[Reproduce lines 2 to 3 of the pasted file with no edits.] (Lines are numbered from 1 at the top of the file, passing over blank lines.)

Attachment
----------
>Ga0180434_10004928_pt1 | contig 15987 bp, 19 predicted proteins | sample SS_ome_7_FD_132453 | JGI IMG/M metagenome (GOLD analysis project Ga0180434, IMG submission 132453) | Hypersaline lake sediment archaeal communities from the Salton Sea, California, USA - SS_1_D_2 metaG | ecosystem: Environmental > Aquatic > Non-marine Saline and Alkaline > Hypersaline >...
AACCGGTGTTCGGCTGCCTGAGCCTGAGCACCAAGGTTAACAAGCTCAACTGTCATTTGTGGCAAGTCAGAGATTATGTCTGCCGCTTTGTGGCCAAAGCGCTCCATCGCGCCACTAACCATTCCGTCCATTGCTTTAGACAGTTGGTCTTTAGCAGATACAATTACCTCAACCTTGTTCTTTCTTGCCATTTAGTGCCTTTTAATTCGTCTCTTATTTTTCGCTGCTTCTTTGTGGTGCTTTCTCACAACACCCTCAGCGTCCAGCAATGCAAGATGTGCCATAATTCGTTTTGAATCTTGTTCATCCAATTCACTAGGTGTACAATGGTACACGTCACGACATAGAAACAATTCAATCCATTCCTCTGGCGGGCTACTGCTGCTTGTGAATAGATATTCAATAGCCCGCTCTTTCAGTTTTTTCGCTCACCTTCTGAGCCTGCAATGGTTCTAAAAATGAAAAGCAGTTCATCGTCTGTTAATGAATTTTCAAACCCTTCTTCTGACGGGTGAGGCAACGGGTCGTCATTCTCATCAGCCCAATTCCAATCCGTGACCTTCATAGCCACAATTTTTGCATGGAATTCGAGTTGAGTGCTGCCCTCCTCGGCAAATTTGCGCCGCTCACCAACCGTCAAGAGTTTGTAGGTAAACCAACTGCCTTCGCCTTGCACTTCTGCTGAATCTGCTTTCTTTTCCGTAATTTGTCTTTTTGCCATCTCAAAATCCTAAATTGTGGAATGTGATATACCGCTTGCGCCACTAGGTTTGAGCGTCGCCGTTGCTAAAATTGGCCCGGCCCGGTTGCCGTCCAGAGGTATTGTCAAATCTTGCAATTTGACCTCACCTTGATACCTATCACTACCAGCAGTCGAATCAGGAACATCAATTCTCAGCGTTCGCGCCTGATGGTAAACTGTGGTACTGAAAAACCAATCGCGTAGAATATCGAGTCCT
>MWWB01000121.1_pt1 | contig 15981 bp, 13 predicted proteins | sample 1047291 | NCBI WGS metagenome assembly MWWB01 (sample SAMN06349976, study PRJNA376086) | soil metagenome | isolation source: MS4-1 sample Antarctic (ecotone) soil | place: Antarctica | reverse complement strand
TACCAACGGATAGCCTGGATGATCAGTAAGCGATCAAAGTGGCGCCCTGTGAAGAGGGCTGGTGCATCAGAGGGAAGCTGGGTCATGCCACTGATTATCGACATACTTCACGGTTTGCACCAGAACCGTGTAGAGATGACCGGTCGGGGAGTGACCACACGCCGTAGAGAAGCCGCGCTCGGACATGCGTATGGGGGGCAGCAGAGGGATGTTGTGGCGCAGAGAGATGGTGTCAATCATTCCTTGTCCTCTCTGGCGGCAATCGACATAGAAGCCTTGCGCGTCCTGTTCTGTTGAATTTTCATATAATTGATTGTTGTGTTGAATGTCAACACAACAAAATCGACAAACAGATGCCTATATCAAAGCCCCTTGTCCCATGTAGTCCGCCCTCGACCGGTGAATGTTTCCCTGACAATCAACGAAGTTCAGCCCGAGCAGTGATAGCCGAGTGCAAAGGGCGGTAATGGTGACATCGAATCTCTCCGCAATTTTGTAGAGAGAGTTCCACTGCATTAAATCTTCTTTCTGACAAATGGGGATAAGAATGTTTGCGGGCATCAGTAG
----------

AACCGGTGTTCGGCTGCCTGAGCCTGAGCACCAAGGTTAACAAGCTCAACTGTCATTTGTGGCAAGTCAGAGATTATGTCTGCCGCTTTGTGGCCAAAGCGCTCCATCGCGCCACTAACCATTCCGTCCATTGCTTTAGACAGTTGGTCTTTAGCAGATACAATTACCTCAACCTTGTTCTTTCTTGCCATTTAGTGCCTTTTAATTCGTCTCTTATTTTTCGCTGCTTCTTTGTGGTGCTTTCTCACAACACCCTCAGCGTCCAGCAATGCAAGATGTGCCATAATTCGTTTTGAATCTTGTTCATCCAATTCACTAGGTGTACAATGGTACACGTCACGACATAGAAACAATTCAATCCATTCCTCTGGCGGGCTACTGCTGCTTGTGAATAGATATTCAATAGCCCGCTCTTTCAGTTTTTTCGCTCACCTTCTGAGCCTGCAATGGTTCTAAAAATGAAAAGCAGTTCATCGTCTGTTAATGAATTTTCAAACCCTTCTTCTGACGGGTGAGGCAACGGGTCGTCATTCTCATCAGCCCAATTCCAATCCGTGACCTTCATAGCCACAATTTTTGCATGGAATTCGAGTTGAGTGCTGCCCTCCTCGGCAAATTTGCGCCGCTCACCAACCGTCAAGAGTTTGTAGGTAAACCAACTGCCTTCGCCTTGCACTTCTGCTGAATCTGCTTTCTTTTCCGTAATTTGTCTTTTTGCCATCTCAAAATCCTAAATTGTGGAATGTGATATACCGCTTGCGCCACTAGGTTTGAGCGTCGCCGTTGCTAAAATTGGCCCGGCCCGGTTGCCGTCCAGAGGTATTGTCAAATCTTGCAATTTGACCTCACCTTGATACCTATCACTACCAGCAGTCGAATCAGGAACATCAATTCTCAGCGTTCGCGCCTGATGGTAAACTGTGGTACTGAAAAACCAATCGCGTAGAATATCGAGTCCT
>MWWB01000121.1_pt1 | contig 15981 bp, 13 predicted proteins | sample 1047291 | NCBI WGS metagenome assembly MWWB01 (sample SAMN06349976, study PRJNA376086) | soil metagenome | isolation source: MS4-1 sample Antarctic (ecotone) soil | place: Antarctica | reverse complement strand